Marx pointed to the need to create new relations that end the division between thinking and doing, the need to develop what he called “rich human beings”, that rich individuality that is all sided in needs and capacities. Very simply, it is the call to build a society of associated producers, a socialist society with productive relations through which people are able to develop. But that’s not so easy. If it were only a matter of calling for the negation of capital, capitalism would have ended long ago.
Marx grasped something that so many have failed to see since -- that capital has the tendency to produce a working class that views the existence of capital as necessary. “The advance of capitalist production”, he stressed, “develops a working class which by education, tradition and habit looks upon the requirements of this mode of production as self-evident natural laws”.
Here is the crux of the problem: capital tends to produce the workers it needs, workers who look upon capitalism as common sense. Given the mystification of capital (arising from the sale of labour-power), which makes productivity, profits and progress appear as the result of the capitalist’s contribution, Marx argued that “the organization of the capitalist process of production, once it is fully developed, breaks down all resistance”. That is strong and unequivocal language; and Marx added that capital’s generation of a reserve army of the unemployed “sets the seal on the domination of the capitalist over the worker”. Accordingly, he proposed that the capitalist can rely upon the workers’ “dependence on capital, which springs from the conditions of production themselves, and is guaranteed in perpetuity by them”.
Of course, we often struggle. Workers struggle over wages, working conditions and the defence of past gains. But as long as workers look upon the requirements of capital as “self-evident natural laws”, those struggles occur within the bounds of the capitalist relation. Subordination to the logic of capital means that, faced with capitalism’s crises, workers sooner or later act to ensure the conditions for the expanded reproduction of capital. And that's why capitalism keeps going. It keeps going because we are convinced that there is no alternative -- no alternative to barbarism. As a result, the “realistic” left, the so-called good left of social democracy, tells us that the best we can get is barbarism with a human face.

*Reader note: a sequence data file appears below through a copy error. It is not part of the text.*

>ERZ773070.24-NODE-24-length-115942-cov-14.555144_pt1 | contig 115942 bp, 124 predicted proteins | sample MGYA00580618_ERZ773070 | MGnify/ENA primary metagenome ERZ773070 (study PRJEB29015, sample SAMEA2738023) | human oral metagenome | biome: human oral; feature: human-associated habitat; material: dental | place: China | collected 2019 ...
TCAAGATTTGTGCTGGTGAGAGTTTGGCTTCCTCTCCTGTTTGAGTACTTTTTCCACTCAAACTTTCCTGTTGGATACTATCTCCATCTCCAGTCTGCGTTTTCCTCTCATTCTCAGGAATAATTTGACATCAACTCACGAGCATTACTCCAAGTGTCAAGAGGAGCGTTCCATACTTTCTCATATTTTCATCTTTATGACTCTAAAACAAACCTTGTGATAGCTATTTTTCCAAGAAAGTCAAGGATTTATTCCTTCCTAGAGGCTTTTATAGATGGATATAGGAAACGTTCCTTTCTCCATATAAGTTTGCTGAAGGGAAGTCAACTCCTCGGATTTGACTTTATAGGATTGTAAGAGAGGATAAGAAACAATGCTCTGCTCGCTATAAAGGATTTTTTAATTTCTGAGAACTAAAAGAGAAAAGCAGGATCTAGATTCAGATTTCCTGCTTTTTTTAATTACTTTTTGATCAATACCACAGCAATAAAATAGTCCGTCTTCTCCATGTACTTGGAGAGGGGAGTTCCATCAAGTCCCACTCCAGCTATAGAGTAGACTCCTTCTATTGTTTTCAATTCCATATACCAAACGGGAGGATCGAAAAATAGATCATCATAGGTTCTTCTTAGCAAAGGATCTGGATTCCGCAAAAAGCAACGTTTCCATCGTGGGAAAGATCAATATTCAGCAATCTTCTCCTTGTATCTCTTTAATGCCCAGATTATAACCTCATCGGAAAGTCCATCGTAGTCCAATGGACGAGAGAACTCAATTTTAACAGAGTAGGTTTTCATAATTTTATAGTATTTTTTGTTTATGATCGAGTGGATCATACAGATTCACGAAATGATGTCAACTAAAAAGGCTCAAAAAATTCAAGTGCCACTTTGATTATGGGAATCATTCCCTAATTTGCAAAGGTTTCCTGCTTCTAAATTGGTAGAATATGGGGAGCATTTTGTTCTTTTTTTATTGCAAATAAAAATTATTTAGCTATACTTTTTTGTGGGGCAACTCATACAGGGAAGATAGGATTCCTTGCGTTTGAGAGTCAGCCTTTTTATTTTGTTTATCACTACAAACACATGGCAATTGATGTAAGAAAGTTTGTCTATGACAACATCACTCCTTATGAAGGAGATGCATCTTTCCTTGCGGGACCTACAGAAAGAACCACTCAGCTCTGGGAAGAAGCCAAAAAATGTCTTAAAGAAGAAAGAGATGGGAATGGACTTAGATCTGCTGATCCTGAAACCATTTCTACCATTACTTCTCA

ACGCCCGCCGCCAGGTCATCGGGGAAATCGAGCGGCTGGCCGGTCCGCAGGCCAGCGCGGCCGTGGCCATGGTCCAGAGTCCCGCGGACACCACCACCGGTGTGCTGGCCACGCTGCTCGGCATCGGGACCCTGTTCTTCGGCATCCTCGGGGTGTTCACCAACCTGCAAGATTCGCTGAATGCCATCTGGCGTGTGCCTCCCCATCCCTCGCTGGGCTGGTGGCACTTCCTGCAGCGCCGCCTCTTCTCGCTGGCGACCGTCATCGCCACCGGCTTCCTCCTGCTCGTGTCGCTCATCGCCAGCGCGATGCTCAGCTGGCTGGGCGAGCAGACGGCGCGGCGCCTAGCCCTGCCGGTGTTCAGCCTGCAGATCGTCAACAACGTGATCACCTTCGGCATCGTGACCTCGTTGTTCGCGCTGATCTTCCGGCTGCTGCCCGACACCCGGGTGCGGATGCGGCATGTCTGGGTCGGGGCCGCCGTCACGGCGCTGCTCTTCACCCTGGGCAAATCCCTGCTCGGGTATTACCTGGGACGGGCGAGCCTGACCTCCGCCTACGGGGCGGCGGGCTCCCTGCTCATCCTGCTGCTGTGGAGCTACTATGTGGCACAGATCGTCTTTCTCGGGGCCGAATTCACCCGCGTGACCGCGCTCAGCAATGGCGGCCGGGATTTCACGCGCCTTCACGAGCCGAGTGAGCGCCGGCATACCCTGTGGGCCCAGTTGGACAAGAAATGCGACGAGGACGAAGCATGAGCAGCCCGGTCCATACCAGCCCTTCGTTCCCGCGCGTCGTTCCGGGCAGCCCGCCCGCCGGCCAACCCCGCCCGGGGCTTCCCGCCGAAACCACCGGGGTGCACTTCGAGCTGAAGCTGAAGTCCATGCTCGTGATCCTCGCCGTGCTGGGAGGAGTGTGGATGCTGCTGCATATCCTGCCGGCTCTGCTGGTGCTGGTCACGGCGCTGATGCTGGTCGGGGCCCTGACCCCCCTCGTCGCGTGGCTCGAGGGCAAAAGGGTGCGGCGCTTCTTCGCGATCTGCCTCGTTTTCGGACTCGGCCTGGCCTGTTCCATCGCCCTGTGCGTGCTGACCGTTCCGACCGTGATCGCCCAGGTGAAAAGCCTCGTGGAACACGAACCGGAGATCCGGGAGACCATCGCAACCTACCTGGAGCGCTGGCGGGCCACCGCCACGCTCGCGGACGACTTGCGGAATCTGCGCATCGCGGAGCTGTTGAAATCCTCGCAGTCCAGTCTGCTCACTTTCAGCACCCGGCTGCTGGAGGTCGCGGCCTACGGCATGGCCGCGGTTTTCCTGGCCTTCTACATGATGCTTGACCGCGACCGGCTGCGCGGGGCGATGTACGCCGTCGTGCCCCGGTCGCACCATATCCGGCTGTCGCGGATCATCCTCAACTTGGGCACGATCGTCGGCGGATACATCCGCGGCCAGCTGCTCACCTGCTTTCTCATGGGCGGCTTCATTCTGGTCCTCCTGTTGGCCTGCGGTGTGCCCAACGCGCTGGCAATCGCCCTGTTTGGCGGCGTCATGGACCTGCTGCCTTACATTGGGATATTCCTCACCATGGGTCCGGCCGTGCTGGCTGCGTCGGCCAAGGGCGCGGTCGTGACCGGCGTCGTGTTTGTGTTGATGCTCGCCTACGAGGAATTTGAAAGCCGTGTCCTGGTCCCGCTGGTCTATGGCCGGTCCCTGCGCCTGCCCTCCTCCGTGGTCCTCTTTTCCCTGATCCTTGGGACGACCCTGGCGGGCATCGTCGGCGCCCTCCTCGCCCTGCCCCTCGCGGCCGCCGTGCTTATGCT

Alternative common sense
To go beyond capitalism, we need a vision that can appear to workers as an alternative common sense, as their common sense. To struggle against a situation in which workers “by education, tradition and habit” look upon capital’s needs “as self-evident natural laws”, we must struggle for an alternative common sense. But what is the vision of a new society whose requirements workers may look upon as “self-evident natural laws’? Clearly, it won’t be found in the results of 20th century attempts to build socialism, which, to use Marx’s phrase, ended “in a miserable fit of the blues”.
“We have to reinvent socialism”. With this statement, Hugo Chavez, president of Venezuela, electrified activists in his closing speech at the January 2005 World Social Forum in Porto Alegre, Brazil. “It can’t be the kind of socialism that we saw in the Soviet Union”, he stressed, “but it will emerge as we develop new systems that are built on cooperation, not competition”. If we are ever going to end the poverty of the majority of the world, capitalism must be transcended, Chavez argued. “But we cannot resort to state capitalism, which would be the same perversion of the Soviet Union. We must reclaim socialism as a thesis, a project and a path, but a new type of socialism, a humanist one, which puts humans and not machines or the state ahead of everything.”
There, at its core, is the vision of socialism for the 21st century. Rather than expansion of the means of production or direction by the state, human beings must be at the centre of the new socialist society. This is a return to Marx’s vision of the “inverse situation” oriented to the worker’s own need for development, a return to the vision of a society which would allow for “the all-round development of the individual”, the “complete working out of the human content”, the “development of all human powers as such the end in itself”, a society of associated producers in which “the free development of each is the condition for the free development of all”.